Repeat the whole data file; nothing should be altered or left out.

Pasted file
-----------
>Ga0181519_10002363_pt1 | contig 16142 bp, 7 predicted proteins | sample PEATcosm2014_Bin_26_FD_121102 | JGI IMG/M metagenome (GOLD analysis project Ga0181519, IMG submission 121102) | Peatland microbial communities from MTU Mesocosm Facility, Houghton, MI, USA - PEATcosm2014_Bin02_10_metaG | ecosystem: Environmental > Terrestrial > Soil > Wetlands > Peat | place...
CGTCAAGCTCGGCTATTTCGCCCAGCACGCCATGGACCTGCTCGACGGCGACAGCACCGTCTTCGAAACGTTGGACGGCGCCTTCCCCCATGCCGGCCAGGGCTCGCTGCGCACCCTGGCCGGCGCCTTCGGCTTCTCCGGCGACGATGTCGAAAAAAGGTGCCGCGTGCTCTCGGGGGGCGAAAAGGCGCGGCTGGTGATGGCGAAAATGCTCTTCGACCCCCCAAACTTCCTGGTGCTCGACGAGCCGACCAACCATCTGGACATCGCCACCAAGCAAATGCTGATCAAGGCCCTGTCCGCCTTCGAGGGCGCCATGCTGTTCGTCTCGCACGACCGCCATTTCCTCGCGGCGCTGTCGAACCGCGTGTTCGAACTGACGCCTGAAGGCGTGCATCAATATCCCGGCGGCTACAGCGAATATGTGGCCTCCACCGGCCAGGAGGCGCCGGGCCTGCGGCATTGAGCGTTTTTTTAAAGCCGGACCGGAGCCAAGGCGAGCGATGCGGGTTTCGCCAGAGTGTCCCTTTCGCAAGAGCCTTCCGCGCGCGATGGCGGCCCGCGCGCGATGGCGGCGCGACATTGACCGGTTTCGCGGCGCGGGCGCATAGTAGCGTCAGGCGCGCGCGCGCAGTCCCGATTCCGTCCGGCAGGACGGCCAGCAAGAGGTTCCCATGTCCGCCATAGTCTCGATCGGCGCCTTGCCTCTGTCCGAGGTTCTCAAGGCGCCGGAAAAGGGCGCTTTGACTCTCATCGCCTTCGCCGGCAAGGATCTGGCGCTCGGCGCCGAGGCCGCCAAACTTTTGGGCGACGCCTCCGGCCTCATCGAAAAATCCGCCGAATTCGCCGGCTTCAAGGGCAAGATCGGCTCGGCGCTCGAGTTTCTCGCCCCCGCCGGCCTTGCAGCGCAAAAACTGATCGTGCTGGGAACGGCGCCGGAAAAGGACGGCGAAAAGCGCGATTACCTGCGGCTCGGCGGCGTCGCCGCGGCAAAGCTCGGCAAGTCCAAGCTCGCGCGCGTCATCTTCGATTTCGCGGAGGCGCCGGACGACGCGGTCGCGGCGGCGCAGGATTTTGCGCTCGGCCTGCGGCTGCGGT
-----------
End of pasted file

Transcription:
>Ga0181519_10002363_pt1 | contig 16142 bp, 7 predicted proteins | sample PEATcosm2014_Bin_26_FD_121102 | JGI IMG/M metagenome (GOLD analysis project Ga0181519, IMG submission 121102) | Peatland microbial communities from MTU Mesocosm Facility, Houghton, MI, USA - PEATcosm2014_Bin02_10_metaG | ecosystem: Environmental > Terrestrial > Soil > Wetlands > Peat | place...
CGTCAAGCTCGGCTATTTCGCCCAGCACGCCATGGACCTGCTCGACGGCGACAGCACCGTCTTCGAAACGTTGGACGGCGCCTTCCCCCATGCCGGCCAGGGCTCGCTGCGCACCCTGGCCGGCGCCTTCGGCTTCTCCGGCGACGATGTCGAAAAAAGGTGCCGCGTGCTCTCGGGGGGCGAAAAGGCGCGGCTGGTGATGGCGAAAATGCTCTTCGACCCCCCAAACTTCCTGGTGCTCGACGAGCCGACCAACCATCTGGACATCGCCACCAAGCAAATGCTGATCAAGGCCCTGTCCGCCTTCGAGGGCGCCATGCTGTTCGTCTCGCACGACCGCCATTTCCTCGCGGCGCTGTCGAACCGCGTGTTCGAACTGACGCCTGAAGGCGTGCATCAATATCCCGGCGGCTACAGCGAATATGTGGCCTCCACCGGCCAGGAGGCGCCGGGCCTGCGGCATTGAGCGTTTTTTTAAAGCCGGACCGGAGCCAAGGCGAGCGATGCGGGTTTCGCCAGAGTGTCCCTTTCGCAAGAGCCTTCCGCGCGCGATGGCGGCCCGCGCGCGATGGCGGCGCGACATTGACCGGTTTCGCGGCGCGGGCGCATAGTAGCGTCAGGCGCGCGCGCGCAGTCCCGATTCCGTCCGGCAGGACGGCCAGCAAGAGGTTCCCATGTCCGCCATAGTCTCGATCGGCGCCTTGCCTCTGTCCGAGGTTCTCAAGGCGCCGGAAAAGGGCGCTTTGACTCTCATCGCCTTCGCCGGCAAGGATCTGGCGCTCGGCGCCGAGGCCGCCAAACTTTTGGGCGACGCCTCCGGCCTCATCGAAAAATCCGCCGAATTCGCCGGCTTCAAGGGCAAGATCGGCTCGGCGCTCGAGTTTCTCGCCCCCGCCGGCCTTGCAGCGCAAAAACTGATCGTGCTGGGAACGGCGCCGGAAAAGGACGGCGAAAAGCGCGATTACCTGCGGCTCGGCGGCGTCGCCGCGGCAAAGCTCGGCAAGTCCAAGCTCGCGCGCGTCATCTTCGATTTCGCGGAGGCGCCGGACGACGCGGTCGCGGCGGCGCAGGATTTTGCGCTCGGCCTGCGGCTGCGGT